- Audible Audio Edition
- Listening Length: 10 hours and 20 minutes
- Program Type: Audiobook
- Version: Unabridged
- Publisher: Brilliance Audio
- Audible.com Release Date: April 25, 2017
- Language: English
- ASIN: B06XL19D1V
- Amazon Best Sellers Rank:
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180 Seconds Audiobook – Unabridged
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"One hundred and sixty seconds. We are engaged in a form of intimacy that scares the absolute h*ll out of me. It’s as if there is a weight on my chest that I want to shove off, and I’ve never been this terrified before.
Or this whole and hopeful and connected.
My body starts to tremble. I want more of what I’m feeling, and I also want none of it."
The catalyst for the story is similar to a video you may have seen floating around social media that featured performance artist Marina Abramovic who sat at a table one minute at a time in complete silence with total strangers. The performance takes an emotional turn when the lover that she had not seen for over 20 years shows up across from her. In Park's story, Allison is a jaded foster kid who was adopted late in life. The story starts at the beginning of her third year of college where she continues to excel at keeping everyone at a distance. Until she accidentally stumbles upon a social experiment. Esben is well known on campus and on social media as someone who finds the good in people. His friendly, open demeanor is a complete contrast to Allison's closed off nature. Walking back to campus Allison unexpectedly finds herself taking part in one of Esben's experiments - the two sit across from each other in total silence while maintaining eye contact for 180 seconds. Reading this description it may be hard to believe those 180 seconds would have such a profound effect on Allison and Esben, but Park's description of how the pair reacts to each moment will make you feel like you're the one sitting in the chair. After the experiment, Allison and Esben try to figure out what the experience meant to one another. It sounds simple, but their journey is a beautiful push and pull of letting yourself become open to the idea of love as well as the constant struggle to find the good in people.
"Just say that you love me. Please. Because I am so god**mn in love with you that I can hardly breathe when we’re apart."
I loved this book for so many reasons, but one of the emotional triggers for me was the ache Allison had to be loved. As someone who was adopted when she was "sixteen and a half" Allison struggles to let anyone in, including her father, Simon. The only true friend she has is Steffi, a fellow foster kid who Allison considers a sister. Besides these two people, Allison has convinced herself that she is fine without anyone else in her life and that she enjoys being alone instead of being bothered by stereotypical college idiots. As I was reading I could totally relate to Allison. I'm an introvert and I'd much rather stay at home than be invited to a party, or read a book instead of a girls night. Right? As a military spouse, I move around so much that it's hard to make friends, but that doesn't bother me. At least I tell myself that it doesn't. As I continued on reading there is a pivotal moment in the book when Allison is faced with the decision to open herself up to making new friendships or continue isolating herself. She sits in her bed and weeps at what she has become and truthfully recognizes she doesn't want to be alone. The whole scene is maybe a page and a half, but I felt it to my core. How easy is it for us to lie or have a sarcastic comment when we see other people having fun instead of being honest and acknowledging we crave those same connections. Yes, there are times when I would truly rather sit in my pajamas on the couch and binge watch The 100 on Netflix rather than go to a bar. But there have also been many times when I've been jealous of people who seem to make friendships so easily while I sit in a restaurant alone. It's a testament to the author's writing that she can not only make you connect so deeply with the characters but that her words make you reflect on your own life.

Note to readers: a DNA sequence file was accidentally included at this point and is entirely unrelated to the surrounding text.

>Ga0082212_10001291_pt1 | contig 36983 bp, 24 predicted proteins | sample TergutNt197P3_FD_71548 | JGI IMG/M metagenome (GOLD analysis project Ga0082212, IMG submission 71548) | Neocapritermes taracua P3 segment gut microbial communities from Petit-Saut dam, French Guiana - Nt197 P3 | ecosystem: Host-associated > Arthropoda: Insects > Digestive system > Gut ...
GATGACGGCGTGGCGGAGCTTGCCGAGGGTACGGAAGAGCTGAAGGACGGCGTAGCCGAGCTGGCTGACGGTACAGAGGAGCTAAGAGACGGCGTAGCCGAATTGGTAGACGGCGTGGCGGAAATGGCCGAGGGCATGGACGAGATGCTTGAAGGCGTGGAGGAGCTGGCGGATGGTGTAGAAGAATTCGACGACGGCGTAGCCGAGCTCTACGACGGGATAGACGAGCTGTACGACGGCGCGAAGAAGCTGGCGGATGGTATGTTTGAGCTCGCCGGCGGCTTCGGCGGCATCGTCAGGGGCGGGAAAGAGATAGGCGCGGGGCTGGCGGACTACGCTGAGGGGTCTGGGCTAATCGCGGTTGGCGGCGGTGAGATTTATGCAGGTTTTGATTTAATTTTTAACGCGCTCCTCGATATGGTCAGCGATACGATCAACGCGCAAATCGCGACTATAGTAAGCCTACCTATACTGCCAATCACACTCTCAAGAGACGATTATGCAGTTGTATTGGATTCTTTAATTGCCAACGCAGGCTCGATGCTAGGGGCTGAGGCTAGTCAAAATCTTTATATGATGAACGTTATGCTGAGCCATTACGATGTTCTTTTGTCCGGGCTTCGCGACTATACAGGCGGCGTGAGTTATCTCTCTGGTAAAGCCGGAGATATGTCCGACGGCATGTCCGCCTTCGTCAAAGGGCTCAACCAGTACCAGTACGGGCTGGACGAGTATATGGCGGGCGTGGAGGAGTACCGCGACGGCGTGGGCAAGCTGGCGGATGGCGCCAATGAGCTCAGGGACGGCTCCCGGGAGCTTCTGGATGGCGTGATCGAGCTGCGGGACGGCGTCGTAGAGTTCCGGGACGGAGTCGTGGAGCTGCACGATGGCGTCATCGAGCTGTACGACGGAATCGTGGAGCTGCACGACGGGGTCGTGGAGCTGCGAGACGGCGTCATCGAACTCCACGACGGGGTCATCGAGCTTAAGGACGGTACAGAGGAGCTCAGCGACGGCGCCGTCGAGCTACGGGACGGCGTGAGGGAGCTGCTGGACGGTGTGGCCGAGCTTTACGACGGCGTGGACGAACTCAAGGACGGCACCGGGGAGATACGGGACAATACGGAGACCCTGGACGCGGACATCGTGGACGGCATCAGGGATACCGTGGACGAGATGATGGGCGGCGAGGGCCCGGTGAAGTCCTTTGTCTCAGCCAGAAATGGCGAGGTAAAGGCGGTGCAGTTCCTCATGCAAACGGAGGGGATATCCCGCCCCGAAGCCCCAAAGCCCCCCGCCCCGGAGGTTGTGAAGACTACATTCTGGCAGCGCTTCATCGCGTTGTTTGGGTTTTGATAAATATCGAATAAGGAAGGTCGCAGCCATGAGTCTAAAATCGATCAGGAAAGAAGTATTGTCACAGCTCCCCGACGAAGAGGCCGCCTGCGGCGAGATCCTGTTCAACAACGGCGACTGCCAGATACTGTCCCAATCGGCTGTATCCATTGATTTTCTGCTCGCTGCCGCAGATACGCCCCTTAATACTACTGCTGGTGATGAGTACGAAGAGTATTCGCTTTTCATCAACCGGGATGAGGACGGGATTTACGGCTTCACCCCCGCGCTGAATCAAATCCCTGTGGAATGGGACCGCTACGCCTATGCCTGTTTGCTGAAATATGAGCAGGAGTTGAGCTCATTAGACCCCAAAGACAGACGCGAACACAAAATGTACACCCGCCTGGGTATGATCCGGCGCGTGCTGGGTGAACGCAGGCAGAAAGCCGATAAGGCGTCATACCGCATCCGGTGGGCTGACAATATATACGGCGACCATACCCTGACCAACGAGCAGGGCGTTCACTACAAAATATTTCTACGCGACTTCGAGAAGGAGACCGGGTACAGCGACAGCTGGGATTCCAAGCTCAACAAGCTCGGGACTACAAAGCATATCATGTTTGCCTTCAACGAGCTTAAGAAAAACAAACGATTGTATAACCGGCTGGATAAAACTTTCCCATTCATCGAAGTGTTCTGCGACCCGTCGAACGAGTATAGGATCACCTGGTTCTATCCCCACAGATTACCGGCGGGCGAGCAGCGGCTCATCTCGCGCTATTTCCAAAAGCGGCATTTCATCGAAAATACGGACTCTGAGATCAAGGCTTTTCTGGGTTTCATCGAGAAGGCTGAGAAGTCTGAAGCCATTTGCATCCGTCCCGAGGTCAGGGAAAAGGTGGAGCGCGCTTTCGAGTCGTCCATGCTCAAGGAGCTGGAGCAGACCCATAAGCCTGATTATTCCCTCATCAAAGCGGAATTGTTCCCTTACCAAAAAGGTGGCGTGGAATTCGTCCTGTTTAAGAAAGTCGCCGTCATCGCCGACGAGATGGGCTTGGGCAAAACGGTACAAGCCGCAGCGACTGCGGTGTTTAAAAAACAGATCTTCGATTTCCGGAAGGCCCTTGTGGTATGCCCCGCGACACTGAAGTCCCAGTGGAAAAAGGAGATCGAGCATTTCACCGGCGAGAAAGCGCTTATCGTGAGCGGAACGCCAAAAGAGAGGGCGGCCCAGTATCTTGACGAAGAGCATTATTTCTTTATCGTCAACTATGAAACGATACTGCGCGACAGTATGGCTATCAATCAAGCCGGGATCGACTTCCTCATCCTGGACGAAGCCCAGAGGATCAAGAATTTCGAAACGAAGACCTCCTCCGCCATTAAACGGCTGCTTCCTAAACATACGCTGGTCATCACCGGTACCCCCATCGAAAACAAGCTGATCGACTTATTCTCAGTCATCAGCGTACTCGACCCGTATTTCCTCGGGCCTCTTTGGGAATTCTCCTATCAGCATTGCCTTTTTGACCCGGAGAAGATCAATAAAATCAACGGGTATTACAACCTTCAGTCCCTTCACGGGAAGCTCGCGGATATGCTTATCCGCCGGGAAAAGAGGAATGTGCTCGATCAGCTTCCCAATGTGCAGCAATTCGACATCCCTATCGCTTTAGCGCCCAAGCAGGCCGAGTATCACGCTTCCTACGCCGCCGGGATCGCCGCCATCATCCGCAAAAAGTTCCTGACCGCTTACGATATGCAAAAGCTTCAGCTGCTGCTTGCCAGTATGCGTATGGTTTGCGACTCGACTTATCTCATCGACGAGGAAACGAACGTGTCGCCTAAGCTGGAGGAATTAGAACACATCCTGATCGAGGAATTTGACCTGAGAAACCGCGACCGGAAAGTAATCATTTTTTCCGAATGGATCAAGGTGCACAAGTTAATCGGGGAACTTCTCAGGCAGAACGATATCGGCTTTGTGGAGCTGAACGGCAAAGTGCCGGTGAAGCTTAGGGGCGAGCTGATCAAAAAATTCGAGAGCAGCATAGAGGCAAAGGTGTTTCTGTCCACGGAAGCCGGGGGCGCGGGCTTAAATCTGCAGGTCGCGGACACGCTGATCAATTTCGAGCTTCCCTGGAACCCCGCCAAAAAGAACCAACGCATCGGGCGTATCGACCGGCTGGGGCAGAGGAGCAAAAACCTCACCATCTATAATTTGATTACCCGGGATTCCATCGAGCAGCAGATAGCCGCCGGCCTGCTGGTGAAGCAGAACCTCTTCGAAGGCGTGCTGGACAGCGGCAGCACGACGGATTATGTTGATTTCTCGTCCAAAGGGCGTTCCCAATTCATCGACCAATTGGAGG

"I cannot stop the tears. 'I don’t want to live like this,' I say out loud over and over through my sobbing. I cry for who I have been, who I am, and who I could be."
There are so many things I loved about this book. I could honestly pick it apart and analyze it for days. There wasn't one moment I didn't fall in love with the characters or the writing. 180 Seconds is one of the best books I have ever read, and its message has resonated deeply. There isn't one person that wouldn't benefit from reading this book. It's perfect.
Park doesn't just write a novel or a book; she writes literature. She weaves a story of goodness that's relevant to today's society...a story that I would be proud to share with my daughter. Her words evoke more than just butterflies. Jessica Park writes unicorns of the book world. But most importantly, her writing conjures a much needed hope we all deserve to read in such a weary world.